"Spend your waiting time reviewing others' contributions"
Contributor Story: Holger Brunn
I hope you appreciated our last tour in Barcelona with Jordi Ballester Alomar. Today, our journey continues in Amsterdam where Holger guided us through the numerous channels of this beautiful city.
Hallo Holger, can you tell us about yourself?
I am Holger Brunn (@hbrunn) and live in Amsterdam in the Netherlands. The company I work for, Therp BV, specializes in Odoo customizations with a mild focus on charity organizations and NGOs. Given that the company consists exclusively of fervent open source advocates, contributing to the community is seen as an important task of every employee, so there is simply no question about being involved with the OCA and the community as a whole.
When and how did you discover Odoo?
My first contact with Odoo (TinyERP, OpenERP) was in 2008 when I wanted to replace the current administrative system of the student union I worked for. It is amazing how much the software has evolved since then, and being part of this evolution makes me a little proud.
Apart from being open source and the ability to self-host the code in order to remain the owner of the data, a very important factor for choosing TinyERP was that there were no extra costs per user – the kind of organizations I tend to work for have a huge amount of users and somewhat limited budgets, which makes per-user licensing models absolutely unfeasible.
Why and how did you start contributing to Odoo?
In the first few years, I was just a user who did some in-house programming which simply didn't lend itself very well for publication. Also the contribution mechanisms still had some way to go. Further, my daytime job was something else, so I couldn't commit a lot of time to contributions.
Starting my current position at Therp, this changed entirely as employees there are given all the time and resources they see fit to contribute, which is something I am very happy with.
What do you do to contribute?
All bug- and performance-fixes I come across in my daily work of course, and modules that result from customer requests. Our contracts include that clients commit to us trying to publish as much of the code we write for them as is sensible. So the usual work flow is to try to generalize a client's request to a module that is useful for everyone, and possibly add a small customer-specific module on top of that which implements the things that would not be interesting for a bigger audience.
I like tinkering with the core mechanisms a lot, which resulted in some often small but quite nice modules in the server-tools project, base_suspend_security is an example for this. Then there is a bunch of modules in the web project that are meant to enhance usability, my current favorite ones are web_search_autocomplete_prefetch and
web_ir_actions_act_window_message, but web_advanced_search_x2x is also one that made me happy. Other projects I contribute to regularly are knowledge, website, social, the banking projects, the Dutch localization and OpenUpgrade. The latter has been criticized in the past, but for open source purists, it is a very important part of the open source vision that also the migration process is open .
Further, I make PRs all over the place wherever a bit of code I am busy with currently fits.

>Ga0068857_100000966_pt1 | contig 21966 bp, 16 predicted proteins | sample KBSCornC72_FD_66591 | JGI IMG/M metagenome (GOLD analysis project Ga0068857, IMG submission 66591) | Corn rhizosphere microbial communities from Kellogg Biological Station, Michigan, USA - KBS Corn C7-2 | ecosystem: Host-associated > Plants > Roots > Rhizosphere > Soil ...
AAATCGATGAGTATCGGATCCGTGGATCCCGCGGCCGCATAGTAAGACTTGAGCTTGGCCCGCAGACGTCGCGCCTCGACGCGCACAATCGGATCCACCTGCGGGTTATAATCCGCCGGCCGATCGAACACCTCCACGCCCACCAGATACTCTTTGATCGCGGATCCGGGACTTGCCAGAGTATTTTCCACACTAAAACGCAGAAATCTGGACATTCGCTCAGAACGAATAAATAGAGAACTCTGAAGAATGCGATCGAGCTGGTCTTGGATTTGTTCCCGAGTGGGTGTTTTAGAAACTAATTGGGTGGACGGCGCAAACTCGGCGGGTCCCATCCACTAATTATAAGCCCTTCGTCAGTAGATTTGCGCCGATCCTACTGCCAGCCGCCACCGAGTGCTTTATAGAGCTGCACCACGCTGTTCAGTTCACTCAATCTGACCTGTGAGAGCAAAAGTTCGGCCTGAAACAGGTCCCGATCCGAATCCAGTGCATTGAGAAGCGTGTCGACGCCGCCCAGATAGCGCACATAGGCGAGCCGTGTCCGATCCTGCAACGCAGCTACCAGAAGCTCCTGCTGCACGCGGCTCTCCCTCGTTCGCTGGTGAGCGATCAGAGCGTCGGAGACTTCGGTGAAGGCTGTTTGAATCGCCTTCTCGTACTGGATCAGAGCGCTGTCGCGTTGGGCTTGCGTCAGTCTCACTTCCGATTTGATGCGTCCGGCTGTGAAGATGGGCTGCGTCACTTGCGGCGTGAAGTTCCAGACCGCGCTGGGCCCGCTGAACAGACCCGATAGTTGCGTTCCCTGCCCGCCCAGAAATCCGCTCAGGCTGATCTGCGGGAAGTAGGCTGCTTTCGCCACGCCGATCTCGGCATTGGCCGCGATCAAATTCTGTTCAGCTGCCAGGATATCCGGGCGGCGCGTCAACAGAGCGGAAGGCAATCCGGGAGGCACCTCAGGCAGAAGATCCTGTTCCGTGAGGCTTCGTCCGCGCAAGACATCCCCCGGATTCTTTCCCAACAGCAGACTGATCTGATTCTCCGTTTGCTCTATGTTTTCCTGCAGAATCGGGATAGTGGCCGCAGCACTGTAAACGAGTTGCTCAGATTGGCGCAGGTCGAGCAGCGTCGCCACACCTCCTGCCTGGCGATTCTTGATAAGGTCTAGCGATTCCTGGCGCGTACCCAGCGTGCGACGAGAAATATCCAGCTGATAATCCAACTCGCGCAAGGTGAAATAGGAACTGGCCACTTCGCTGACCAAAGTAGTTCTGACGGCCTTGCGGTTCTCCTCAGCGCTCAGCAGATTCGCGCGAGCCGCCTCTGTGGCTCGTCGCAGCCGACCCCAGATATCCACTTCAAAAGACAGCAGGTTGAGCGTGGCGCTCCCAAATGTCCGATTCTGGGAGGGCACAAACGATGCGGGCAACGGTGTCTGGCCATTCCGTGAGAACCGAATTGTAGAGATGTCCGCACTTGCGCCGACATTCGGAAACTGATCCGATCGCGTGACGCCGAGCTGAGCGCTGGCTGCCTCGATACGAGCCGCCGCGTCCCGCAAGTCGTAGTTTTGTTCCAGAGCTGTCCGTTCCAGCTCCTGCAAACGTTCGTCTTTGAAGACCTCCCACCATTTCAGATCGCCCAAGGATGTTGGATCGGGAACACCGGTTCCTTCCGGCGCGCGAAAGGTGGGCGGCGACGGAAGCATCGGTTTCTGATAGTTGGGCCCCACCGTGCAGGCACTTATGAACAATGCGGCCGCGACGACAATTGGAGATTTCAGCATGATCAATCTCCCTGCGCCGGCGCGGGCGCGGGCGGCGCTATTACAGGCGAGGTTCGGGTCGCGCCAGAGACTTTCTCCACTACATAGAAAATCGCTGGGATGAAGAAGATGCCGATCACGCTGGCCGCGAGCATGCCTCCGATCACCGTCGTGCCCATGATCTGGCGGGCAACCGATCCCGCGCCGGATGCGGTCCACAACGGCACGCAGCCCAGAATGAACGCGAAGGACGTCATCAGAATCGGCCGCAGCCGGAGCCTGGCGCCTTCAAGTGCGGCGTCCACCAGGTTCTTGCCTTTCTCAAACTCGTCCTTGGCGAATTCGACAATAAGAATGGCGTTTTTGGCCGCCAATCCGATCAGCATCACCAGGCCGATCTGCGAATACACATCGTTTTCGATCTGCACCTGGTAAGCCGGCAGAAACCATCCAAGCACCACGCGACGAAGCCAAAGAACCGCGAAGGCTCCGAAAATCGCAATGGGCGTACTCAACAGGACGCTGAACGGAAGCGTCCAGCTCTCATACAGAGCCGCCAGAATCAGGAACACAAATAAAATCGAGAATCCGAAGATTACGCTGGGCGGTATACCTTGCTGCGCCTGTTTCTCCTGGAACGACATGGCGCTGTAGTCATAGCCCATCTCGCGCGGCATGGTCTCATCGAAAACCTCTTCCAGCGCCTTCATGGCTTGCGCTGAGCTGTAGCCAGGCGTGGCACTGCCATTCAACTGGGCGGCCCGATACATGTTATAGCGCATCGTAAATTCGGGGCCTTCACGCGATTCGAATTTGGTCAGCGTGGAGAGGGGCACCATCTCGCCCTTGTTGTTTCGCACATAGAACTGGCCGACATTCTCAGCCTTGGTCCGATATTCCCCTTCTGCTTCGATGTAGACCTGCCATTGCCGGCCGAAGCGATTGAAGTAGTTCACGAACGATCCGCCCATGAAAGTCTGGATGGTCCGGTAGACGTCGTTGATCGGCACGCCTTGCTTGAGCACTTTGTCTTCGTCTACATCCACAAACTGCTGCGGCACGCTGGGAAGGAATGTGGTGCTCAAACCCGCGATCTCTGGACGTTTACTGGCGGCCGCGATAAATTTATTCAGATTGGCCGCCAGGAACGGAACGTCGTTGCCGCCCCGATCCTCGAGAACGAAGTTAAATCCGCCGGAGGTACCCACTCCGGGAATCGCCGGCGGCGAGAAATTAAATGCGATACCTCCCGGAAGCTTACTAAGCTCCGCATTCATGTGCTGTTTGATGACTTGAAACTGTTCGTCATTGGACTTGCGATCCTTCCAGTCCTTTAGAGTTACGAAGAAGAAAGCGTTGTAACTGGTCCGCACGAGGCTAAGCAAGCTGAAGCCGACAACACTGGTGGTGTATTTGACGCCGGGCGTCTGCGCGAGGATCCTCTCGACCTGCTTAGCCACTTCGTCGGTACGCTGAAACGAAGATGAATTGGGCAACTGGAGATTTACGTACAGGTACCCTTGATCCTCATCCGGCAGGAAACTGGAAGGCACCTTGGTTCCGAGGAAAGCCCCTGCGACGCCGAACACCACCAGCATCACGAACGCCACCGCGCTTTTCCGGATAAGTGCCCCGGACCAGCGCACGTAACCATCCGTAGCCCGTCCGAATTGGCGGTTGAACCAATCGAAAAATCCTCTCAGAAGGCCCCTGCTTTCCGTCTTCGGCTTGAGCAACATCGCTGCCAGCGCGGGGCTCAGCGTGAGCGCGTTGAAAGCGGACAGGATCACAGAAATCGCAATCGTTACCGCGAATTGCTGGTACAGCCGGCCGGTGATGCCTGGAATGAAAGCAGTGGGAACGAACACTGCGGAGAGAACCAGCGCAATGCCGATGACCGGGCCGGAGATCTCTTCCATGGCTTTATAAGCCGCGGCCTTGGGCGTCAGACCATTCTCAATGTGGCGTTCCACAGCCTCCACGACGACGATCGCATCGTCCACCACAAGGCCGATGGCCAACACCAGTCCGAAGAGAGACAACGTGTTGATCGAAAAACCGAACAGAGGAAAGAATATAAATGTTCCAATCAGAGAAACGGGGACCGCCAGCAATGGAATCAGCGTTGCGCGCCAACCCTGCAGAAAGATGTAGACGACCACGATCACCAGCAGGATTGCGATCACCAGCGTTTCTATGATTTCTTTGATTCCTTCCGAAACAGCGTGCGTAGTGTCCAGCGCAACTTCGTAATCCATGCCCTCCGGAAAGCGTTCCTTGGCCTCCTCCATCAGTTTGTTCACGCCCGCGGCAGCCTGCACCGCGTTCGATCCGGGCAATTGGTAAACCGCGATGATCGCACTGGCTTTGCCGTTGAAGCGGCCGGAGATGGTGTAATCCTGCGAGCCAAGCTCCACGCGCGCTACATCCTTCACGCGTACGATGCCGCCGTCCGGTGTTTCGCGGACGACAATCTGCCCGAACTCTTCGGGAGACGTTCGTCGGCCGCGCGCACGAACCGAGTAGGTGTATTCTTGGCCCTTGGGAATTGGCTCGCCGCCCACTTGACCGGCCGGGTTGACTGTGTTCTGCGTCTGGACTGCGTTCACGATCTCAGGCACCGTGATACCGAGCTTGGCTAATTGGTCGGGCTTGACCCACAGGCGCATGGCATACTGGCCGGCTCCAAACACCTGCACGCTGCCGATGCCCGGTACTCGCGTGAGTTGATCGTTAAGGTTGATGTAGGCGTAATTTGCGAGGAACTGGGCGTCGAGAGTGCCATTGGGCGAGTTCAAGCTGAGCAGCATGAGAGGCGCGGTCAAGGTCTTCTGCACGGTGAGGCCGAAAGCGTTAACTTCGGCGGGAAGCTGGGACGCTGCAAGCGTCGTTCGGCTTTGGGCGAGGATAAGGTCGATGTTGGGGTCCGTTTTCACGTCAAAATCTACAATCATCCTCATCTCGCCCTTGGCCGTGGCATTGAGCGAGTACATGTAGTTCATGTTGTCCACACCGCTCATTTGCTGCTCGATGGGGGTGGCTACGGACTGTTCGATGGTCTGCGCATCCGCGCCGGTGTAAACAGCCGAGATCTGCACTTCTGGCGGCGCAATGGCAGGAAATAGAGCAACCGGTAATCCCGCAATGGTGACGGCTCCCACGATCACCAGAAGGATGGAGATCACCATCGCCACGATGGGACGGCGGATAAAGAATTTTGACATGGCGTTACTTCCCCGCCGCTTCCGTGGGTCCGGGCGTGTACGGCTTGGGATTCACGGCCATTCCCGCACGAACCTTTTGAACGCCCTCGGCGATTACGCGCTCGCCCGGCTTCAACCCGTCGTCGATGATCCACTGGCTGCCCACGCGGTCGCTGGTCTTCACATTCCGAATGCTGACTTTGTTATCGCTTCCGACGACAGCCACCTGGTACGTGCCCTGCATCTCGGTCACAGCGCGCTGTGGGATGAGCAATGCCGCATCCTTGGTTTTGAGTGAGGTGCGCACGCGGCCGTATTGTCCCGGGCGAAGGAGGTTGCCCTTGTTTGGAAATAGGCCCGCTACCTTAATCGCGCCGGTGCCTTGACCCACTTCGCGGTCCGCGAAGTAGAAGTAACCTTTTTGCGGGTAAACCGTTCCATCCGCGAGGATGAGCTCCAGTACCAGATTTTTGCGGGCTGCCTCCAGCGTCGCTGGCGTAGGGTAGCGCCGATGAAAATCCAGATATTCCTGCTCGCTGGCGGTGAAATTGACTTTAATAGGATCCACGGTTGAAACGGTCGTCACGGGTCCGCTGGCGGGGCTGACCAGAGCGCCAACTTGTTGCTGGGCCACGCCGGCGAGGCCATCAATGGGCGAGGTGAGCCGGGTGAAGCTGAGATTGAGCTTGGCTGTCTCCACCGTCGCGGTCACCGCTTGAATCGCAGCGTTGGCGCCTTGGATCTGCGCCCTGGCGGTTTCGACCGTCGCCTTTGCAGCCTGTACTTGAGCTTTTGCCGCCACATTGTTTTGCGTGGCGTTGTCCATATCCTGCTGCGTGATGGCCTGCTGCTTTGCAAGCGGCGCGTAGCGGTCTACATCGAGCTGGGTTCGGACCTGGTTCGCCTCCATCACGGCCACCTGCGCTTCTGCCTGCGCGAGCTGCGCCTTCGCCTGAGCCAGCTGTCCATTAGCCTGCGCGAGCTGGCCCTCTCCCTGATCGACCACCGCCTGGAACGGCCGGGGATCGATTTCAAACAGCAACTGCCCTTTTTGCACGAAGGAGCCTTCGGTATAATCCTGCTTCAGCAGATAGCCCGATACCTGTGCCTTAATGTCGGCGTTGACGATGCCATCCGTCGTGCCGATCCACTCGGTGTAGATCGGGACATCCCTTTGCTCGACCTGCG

What was your main challenge when you started contributing?
It took me quite some time to accept the uncodified implicit conventions. Different reviewers had different, and sometimes contradicting, standards for reviews.
Sometimes, I also grew frustrated by a pull request (back then, those were called merge requests on Launchpad) being stalled for months because of some technicality.
How did you overcome this challenge?
For the first point, I didn't do much, but other community members thankfully invested a big amount of time to agree on sensible, explicit conventions that can be used to evaluate a contribution in an objective way. Also the work people invested in the code quality tools is very valuable here, thanks for that!
The second point still is an issue sometimes. Unfortunately, probably everyone, myself included, can't commit as much time as they would like in community work, so you just have to get used to it. Things can progress slowly sometimes. It would help if more companies working with Odoo would see the value in an active contribution strategy, this would add more people to share the work load with.
Does contributing to Odoo meet your expectations and why?
Being socialized with open source software, I did not really expect anything from contributing but took it for granted that this is simply something you do. So I cannot really answer the question, but I can write an entirely unidealistic reason why it is a good thing: At Therp, we don't do any advertisements at all, but like minded people find us by the contributions we made. In a certain sense, this is free advertising for us and attracts the kind of customers we want to work for.
A second one is that some of the most interesting things I learned about programming in general and Odoo specifically was by having my code reviewed or by reviewing other people's code.
Anything you want to share to a new contributor?
Do not get frustrated by the vast amount of conventions people will point you to. They might seem arbitrary in the beginning, some of them actually are, but they help a lot to improve the overall code quality. They also make your internal projects better.
Also do not get frustrated if it takes a while for reviews to happen in the first place. We do our best to do justice to your contribution as fast as possible, but there is only so many hours in the day. Spend your waiting time reviewing others' contributions, you will learn a lot and sometimes, it is actually fun.
Holger, heel erg bedankt. Ga zo door!
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